Today, we launch “How to Ditch Facebook Without Losing Your Friends” - a narrated slideshow and essay explaining how Facebook locks in its users, how interoperability can free them, and what it would feel like to use an “interoperable Facebook” of the future, such as the one contemplated by the US ACCESS Act.
Watch the video on the Internet Archive
Millions of Facebook users claim to hate the service - its moderation, both high-handed and lax, its surveillance, its unfair treatment of the contractors who patrol it and the publishers who fill it with content - but they keep on using it.
Both Facebook and its critics have an explanation for this seeming paradox: people use Facebook even though they don’t like it because it’s so compelling. For some critics, this is proof that Facebook has perfected an “addictive technology” with techniques like “dopamine loops.” Facebook is rather fond of this critique, as it integrates neatly with Facebook’s pitch to advertisers: “We are so good at manipulating our users that we can help you sell anything.”
We think there’s a different explanation: disgruntled Facebook users keep using the service because they don’t want to leave behind their friends, family, communities and customers. Facebook’s own executives share this belief, as is revealed by internal memos in which those execs plot to raise “switching costs” for disloyal users who quit the service.
“Switching costs” are the economists’ term for everything you have to give up when you switch products or services. Giving up your printer might cost you all the ink you’ve bulk-purchased; switching mobile phone OSes might cost you the apps and media you paid for.
The switching cost of leaving Facebook is losing touch with the people who stay behind. Because Facebook locks its messaging and communities inside a “walled garden” that can only be accessed by users who are logged into Facebook, leaving Facebook means leaving behind the people who matter to you (hypothetically, you could organize all of them to leave, too, but then you run into a “collective action problem” - another economists’ term describing the high cost of getting everyone to agree to a single course of action).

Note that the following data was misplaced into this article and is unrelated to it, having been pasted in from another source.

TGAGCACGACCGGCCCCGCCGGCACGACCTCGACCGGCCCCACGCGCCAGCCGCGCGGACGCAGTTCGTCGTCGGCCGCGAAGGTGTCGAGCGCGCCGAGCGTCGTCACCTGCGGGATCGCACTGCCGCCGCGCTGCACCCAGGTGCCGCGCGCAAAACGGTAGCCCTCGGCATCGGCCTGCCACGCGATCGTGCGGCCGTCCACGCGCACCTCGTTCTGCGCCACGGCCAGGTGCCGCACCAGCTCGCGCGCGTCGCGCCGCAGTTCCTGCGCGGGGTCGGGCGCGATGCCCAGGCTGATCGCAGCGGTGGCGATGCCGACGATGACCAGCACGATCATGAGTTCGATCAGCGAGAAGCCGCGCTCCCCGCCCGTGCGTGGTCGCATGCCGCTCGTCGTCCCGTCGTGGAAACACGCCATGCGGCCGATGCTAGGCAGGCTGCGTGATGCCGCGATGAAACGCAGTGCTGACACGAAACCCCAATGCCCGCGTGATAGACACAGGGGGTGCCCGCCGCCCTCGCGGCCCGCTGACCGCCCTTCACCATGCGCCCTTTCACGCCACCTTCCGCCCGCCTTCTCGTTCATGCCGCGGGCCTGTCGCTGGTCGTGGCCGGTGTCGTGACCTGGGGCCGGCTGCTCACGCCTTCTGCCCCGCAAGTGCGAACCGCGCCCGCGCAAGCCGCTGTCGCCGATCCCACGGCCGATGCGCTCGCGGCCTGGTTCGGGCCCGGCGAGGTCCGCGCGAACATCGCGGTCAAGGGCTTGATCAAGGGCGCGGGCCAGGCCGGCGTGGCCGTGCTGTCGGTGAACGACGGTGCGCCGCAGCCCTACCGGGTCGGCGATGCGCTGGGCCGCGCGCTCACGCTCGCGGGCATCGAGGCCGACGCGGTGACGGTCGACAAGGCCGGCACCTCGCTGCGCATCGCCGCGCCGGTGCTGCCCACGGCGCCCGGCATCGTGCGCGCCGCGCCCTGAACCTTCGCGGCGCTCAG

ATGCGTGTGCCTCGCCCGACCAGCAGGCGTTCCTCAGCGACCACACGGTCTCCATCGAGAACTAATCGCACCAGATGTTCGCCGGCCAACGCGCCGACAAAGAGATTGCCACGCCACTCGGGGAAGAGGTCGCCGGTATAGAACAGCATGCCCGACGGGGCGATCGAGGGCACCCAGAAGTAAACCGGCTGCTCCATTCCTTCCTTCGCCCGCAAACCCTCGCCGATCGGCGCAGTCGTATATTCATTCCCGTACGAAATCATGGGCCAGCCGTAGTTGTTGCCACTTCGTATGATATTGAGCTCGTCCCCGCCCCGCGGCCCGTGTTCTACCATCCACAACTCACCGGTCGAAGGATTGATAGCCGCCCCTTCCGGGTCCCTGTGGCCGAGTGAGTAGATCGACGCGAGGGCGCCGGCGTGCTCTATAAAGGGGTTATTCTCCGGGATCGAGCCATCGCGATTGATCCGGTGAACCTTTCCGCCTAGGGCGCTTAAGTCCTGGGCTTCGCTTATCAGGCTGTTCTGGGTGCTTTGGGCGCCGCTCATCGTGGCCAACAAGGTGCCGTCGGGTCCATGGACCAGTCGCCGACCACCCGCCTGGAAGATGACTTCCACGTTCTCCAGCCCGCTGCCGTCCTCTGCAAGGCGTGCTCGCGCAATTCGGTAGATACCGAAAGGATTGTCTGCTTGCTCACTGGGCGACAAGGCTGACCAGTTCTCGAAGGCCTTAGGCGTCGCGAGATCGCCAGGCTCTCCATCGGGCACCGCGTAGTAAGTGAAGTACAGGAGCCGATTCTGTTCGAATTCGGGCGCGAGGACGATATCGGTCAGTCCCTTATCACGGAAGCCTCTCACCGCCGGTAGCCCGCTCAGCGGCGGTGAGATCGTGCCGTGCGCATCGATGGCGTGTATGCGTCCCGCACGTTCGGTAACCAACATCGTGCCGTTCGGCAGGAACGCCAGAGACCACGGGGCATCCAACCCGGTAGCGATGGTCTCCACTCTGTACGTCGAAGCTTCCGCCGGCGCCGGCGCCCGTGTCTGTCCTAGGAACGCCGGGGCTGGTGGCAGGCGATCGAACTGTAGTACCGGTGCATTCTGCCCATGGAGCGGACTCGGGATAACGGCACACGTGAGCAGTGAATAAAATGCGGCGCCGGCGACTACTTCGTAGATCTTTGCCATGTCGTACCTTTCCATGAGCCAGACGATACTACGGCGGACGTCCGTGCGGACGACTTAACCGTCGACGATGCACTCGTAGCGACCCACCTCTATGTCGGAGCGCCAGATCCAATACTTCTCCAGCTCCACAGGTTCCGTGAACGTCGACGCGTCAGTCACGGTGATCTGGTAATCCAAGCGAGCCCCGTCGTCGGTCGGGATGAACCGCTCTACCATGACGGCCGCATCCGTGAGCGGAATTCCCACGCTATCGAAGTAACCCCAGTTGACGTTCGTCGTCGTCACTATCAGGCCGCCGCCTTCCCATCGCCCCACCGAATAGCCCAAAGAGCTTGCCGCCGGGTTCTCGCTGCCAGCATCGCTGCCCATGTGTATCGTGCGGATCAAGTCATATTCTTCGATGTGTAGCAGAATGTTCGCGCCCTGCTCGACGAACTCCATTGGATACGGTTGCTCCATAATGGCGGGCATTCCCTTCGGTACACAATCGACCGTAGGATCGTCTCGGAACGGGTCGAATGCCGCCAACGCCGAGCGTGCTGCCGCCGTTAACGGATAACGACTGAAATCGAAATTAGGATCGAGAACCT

That’s where interoperability comes in. Laws like the US ACCESS Act and the European Digital Markets Act (DMA) aim to force the largest tech companies to allow smaller rivals to plug into them, so their users can exchange messages with the individuals and communities they’re connected to on Facebook - without using Facebook.
“How to Ditch Facebook Without Losing Your Friends” explains the rationale behind these proposals - and offers a tour of what it would be like to use a federated, interoperable Facebook, from setting up your account to protecting your privacy and taking control of your own community’s moderation policies, overriding the limits and permissions that Facebook has unilaterally imposed on its users.
You can get the presentation as a full video, or a highlight reel, or a PDF or web-page. We hope this user manual for an imaginary product will stimulate your own imagination and give you the impetus to demand - or make - something better than our current top-heavy, monopoly-dominated internet.